We need to talk about racism — in the development sector.

Alex Jones
5 min readMar 6, 2019
image taken from https://www.ted.com/playlists/250/talks_to_help_you_understand_r

Last week I went to a talk in Oxford about Sierra Leone’s Ebola emergency response. It was a presentation of a new book — Getting to Zero: A Doctor and a Diplomat on the Ebola Frontline.

The first question from the audience made me mad.

I think it was asked with reference to Kerrytown Ebola treatment centre (built by the British Government for around $80m during the emergency response; a year later mainly inhabited by stray dogs and goats). The audience member asked something along the lines of ‘while it is not very politically correct, is the lack of maintenance due to the inherent inability of Africans to maintain infrastructure?’

Kerrytown Ebola treatment centre. Photo: Royal Navy/Petty Officer Carl Osmond. Image taken from https://www.telegraph.co.uk/news/worldnews/ebola/11212080/British-Ebola-clinic-opens-for-patients-in-Sierra-Leone.html

I am not sure I have got the phrasing exactly right, but it is the sentiment I want to address.

First of all, this is a racist question. Not just politically incorrect; racist. Any mention of inherent variation of abilities or tendencies across races is racist. Just asking it plants a seed that, as a society (British, in my case), we seem unable to eradicate.

But the issue is far larger than this member of the Oxford audience. One of the areas in which attitudes like this are rife is the international development sector. Throughout my three years working in Sierra Leone’s Ministry of Health and Sanitation (2011 to 2014), I think that this (alongside other related beliefs) was a common underlying prejudice among the white expatriate development community. Granted, it was not the only prejudice, and it was not shared by everyone; but some form of racism was often there.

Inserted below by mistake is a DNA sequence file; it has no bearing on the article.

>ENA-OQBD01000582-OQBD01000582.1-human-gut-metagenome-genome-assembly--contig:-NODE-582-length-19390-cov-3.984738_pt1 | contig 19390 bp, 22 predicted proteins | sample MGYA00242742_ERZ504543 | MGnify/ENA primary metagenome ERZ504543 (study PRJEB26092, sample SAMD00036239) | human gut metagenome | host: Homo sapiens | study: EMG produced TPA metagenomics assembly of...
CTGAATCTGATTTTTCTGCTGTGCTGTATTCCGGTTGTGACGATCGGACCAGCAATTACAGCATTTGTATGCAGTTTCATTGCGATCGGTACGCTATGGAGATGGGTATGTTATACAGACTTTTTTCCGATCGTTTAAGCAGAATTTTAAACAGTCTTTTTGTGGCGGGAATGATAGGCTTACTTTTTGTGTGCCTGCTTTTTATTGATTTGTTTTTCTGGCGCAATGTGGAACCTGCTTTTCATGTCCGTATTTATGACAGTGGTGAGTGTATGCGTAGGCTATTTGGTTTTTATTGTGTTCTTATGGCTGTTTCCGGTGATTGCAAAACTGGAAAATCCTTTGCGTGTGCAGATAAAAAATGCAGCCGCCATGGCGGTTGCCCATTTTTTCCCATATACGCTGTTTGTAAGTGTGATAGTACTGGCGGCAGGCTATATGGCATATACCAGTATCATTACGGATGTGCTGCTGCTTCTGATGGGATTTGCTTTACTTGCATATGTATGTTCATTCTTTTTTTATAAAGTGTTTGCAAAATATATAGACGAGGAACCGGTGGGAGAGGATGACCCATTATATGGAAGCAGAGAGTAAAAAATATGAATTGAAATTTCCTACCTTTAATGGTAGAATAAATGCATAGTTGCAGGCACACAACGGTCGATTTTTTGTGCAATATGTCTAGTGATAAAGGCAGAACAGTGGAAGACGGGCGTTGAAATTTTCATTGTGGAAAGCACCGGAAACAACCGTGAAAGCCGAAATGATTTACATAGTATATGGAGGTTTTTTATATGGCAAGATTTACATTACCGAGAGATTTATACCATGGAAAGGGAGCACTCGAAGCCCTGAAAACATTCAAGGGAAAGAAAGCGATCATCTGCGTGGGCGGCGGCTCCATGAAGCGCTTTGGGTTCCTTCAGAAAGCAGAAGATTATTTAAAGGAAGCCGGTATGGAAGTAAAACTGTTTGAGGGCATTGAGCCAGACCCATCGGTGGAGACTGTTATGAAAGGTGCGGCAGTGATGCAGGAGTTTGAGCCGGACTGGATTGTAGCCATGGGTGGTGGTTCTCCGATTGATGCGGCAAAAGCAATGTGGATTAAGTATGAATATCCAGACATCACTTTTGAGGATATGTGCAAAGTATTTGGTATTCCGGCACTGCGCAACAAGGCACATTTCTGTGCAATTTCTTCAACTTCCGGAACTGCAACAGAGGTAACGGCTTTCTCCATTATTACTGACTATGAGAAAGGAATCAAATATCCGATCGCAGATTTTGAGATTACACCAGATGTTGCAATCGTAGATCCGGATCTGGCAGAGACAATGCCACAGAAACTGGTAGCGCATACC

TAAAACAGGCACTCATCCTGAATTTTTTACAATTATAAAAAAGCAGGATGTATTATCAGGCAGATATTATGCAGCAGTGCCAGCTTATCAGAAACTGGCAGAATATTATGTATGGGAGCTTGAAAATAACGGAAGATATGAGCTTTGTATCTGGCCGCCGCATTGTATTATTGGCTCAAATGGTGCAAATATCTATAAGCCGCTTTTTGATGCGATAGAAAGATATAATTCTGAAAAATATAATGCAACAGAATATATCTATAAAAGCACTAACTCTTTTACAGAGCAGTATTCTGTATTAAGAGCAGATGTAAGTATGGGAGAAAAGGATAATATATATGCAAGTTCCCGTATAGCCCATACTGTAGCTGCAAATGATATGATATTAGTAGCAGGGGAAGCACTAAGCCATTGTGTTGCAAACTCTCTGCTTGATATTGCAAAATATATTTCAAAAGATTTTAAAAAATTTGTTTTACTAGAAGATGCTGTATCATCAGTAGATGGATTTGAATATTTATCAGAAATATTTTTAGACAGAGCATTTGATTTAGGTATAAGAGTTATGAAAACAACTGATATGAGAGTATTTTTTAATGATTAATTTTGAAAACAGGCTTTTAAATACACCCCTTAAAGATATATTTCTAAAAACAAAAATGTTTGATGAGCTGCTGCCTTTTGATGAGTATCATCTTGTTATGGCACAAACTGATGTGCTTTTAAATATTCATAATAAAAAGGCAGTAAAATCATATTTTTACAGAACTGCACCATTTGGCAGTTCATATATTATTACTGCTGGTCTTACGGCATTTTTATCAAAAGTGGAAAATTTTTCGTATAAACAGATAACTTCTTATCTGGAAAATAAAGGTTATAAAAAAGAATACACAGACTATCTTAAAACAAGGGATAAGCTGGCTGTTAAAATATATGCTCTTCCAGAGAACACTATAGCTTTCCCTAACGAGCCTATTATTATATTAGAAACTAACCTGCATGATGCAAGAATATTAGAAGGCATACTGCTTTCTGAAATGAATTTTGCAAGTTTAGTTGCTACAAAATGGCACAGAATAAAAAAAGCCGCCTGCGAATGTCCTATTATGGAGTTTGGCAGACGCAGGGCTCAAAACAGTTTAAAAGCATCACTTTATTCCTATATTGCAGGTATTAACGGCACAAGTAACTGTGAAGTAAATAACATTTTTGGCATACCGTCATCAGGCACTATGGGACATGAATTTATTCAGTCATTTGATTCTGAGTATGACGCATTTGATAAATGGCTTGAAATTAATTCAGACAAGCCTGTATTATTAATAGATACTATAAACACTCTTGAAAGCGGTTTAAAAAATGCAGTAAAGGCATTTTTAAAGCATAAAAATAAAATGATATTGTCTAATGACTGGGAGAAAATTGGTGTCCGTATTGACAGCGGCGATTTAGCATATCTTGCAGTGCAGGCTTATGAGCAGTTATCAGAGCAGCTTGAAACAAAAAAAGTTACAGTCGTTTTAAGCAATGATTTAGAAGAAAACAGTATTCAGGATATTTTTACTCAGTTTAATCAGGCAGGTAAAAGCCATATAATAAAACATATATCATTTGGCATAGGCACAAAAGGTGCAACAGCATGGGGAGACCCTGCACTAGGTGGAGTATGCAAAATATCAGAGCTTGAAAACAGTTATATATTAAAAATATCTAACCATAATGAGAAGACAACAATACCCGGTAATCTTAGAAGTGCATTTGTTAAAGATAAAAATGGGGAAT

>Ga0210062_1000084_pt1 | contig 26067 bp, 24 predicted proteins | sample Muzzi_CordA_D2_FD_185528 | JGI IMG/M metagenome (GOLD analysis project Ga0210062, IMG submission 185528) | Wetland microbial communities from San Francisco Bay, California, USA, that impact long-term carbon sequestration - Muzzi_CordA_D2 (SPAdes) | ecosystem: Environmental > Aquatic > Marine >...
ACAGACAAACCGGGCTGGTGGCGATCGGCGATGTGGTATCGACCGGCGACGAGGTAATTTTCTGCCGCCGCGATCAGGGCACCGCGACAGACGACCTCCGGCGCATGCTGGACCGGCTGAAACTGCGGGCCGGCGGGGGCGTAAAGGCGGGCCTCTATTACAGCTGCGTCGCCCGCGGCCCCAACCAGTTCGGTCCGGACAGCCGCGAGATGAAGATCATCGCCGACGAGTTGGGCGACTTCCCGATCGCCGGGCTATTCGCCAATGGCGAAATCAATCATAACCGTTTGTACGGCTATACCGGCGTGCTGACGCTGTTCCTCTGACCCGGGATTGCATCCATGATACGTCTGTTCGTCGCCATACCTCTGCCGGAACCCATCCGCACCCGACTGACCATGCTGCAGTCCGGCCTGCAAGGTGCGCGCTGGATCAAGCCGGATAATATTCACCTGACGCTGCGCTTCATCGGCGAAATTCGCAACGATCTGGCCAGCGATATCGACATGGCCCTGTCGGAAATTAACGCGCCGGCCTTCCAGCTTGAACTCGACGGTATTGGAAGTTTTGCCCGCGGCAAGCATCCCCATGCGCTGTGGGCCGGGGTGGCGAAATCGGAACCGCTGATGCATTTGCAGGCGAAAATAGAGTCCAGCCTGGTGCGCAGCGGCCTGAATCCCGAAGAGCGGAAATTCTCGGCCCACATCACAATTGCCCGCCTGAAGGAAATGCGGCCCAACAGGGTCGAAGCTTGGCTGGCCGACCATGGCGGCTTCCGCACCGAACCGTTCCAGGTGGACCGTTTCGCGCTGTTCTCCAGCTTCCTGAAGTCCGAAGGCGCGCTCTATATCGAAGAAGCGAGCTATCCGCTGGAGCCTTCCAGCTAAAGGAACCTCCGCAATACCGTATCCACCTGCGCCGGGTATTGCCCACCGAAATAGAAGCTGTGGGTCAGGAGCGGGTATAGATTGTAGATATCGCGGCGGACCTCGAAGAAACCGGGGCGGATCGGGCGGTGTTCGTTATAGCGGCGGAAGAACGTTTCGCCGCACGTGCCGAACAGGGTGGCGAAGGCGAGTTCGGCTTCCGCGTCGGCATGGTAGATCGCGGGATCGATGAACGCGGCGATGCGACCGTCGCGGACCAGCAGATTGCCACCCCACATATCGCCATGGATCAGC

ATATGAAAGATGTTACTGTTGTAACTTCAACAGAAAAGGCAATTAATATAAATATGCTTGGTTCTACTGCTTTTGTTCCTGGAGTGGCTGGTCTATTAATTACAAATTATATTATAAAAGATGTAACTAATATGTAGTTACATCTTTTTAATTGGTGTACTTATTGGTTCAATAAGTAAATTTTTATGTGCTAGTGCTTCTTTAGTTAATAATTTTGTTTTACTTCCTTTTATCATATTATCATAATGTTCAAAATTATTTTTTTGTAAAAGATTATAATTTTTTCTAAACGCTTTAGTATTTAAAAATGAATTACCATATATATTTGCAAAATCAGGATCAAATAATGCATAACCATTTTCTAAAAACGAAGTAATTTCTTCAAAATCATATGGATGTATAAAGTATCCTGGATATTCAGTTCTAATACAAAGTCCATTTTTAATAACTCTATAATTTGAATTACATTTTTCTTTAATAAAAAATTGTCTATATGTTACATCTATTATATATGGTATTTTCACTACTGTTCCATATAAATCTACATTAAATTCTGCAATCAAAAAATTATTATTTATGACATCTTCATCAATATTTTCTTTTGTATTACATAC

Jokes about the stupid things Sierra Leonean colleagues would do; stories about the crazy policy and implementation scenarios that would arise as a result (as though part of some exotic, consequenceless adventure); the desire (and sense of entitlement) to outstrip hierarchy and go straight to the relevant Minister; the self-confidence in our own first impressions of ‘what needed to be done’ were all manifestations of the underlying sentiment that ‘I am better able to manage this problem than you’.

And why? Based on what?

For a little context, in the years up to Sierra Leone’s outbreak of Ebola the government had about $600m in domestic revenue a year to spend. With about 6m people, this meant $100 per person to cover agriculture, education, water and electricity, the police, the army, the health system and much more. About $8 to $12 per person per year went on health. Given this, it would be absolutely mad for the government to invest in the maintenance of an $80m hospital.

Unfortunately, the same can be said for a lot of large infrastructure, which does gradually go to ruins. But this has nothing to do with an ‘inherent inability to maintain’ and lots to do with practical unaffordability of some maintenance.

Such poor outcomes may be taken, however, by inexperienced and ignorant fresh-faced expats (such as myself at the time) as ‘Sierra Leonean inability to manage, implement, maintain etc… you-name-it’. This is an echo of that ‘inherent inability of Africans’ sentiment presented by our Oxford audience member. There is just a fine line, if any, between the two.